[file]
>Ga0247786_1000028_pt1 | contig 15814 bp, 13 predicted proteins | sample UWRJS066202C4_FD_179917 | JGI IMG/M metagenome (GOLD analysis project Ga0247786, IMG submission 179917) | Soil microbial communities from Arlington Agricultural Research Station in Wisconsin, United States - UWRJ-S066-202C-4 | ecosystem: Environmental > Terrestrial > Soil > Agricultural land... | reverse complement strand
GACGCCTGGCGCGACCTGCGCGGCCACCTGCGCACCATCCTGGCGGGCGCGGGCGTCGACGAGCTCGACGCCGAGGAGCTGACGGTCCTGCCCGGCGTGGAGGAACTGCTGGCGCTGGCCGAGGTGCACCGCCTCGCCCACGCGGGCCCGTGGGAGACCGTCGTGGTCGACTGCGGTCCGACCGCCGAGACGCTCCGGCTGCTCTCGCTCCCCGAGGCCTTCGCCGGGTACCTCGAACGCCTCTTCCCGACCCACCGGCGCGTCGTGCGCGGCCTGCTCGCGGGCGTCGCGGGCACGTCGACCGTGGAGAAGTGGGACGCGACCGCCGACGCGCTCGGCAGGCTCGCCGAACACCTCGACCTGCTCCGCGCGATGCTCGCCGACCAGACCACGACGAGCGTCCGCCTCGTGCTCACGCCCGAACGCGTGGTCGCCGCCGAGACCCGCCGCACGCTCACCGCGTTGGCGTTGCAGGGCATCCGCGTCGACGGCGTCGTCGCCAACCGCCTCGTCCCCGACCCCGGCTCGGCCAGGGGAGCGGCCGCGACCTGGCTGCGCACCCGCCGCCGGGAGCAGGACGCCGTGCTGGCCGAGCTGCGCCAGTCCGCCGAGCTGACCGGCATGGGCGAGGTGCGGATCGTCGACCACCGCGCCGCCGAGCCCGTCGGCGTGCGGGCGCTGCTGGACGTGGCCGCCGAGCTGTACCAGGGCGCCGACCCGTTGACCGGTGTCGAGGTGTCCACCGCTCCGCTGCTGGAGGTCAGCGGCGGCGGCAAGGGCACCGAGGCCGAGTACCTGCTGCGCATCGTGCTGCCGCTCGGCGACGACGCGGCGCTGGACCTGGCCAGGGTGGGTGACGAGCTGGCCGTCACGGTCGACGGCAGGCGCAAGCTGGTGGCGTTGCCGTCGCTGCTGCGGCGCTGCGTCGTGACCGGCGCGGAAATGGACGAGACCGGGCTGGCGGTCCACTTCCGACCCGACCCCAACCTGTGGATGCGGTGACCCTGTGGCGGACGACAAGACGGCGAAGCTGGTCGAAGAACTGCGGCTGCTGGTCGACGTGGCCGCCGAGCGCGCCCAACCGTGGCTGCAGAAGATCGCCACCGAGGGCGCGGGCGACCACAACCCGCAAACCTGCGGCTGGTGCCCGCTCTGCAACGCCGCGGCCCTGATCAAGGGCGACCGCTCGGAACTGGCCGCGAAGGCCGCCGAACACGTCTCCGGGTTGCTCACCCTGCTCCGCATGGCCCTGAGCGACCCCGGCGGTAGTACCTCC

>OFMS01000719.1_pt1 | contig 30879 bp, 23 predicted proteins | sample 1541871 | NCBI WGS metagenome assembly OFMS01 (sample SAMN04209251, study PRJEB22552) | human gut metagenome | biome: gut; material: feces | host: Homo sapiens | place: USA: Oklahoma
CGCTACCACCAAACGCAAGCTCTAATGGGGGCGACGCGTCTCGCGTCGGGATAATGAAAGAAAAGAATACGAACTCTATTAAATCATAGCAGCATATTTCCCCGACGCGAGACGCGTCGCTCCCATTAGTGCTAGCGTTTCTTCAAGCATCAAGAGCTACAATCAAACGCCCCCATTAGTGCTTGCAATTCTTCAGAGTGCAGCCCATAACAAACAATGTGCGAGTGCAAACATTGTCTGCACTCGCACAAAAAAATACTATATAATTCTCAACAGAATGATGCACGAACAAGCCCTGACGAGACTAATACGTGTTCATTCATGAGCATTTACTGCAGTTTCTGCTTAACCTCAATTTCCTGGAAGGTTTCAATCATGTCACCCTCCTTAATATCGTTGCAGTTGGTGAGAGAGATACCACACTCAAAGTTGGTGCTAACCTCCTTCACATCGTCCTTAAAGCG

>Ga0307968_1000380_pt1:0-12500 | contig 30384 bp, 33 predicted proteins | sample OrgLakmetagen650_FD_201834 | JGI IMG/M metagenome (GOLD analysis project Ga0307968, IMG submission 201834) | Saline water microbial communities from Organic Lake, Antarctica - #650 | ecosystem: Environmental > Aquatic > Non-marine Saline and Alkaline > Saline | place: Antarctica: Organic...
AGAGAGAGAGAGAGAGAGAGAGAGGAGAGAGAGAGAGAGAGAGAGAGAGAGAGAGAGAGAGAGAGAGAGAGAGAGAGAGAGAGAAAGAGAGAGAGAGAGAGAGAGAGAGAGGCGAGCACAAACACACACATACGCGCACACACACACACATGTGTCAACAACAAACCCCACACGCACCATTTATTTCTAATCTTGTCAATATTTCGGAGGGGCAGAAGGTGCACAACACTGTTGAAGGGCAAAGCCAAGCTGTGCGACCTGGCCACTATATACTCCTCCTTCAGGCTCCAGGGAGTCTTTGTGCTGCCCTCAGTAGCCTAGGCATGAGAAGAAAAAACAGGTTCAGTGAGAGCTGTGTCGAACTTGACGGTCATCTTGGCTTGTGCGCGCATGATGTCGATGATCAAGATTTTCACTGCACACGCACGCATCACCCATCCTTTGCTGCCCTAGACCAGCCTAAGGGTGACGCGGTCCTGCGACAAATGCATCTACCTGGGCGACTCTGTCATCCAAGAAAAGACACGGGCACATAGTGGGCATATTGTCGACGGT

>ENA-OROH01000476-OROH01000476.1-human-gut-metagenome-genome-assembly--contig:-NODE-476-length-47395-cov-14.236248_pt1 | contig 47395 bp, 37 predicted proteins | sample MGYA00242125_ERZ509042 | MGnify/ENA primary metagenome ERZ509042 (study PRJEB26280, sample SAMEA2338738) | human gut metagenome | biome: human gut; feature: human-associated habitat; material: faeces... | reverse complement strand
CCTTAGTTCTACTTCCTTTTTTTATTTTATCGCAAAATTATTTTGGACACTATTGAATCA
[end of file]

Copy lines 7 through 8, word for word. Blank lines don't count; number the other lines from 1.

>ENA-OROH01000476-OROH01000476.1-human-gut-metagenome-genome-assembly--contig:-NODE-476-length-47395-cov-14.236248_pt1 | contig 47395 bp, 37 predicted proteins | sample MGYA00242125_ERZ509042 | MGnify/ENA primary metagenome ERZ509042 (study PRJEB26280, sample SAMEA2338738) | human gut metagenome | biome: human gut; feature: human-associated habitat; material: faeces... | reverse complement strand
CCTTAGTTCTACTTCCTTTTTTTATTTTATCGCAAAATTATTTTGGACACTATTGAATCA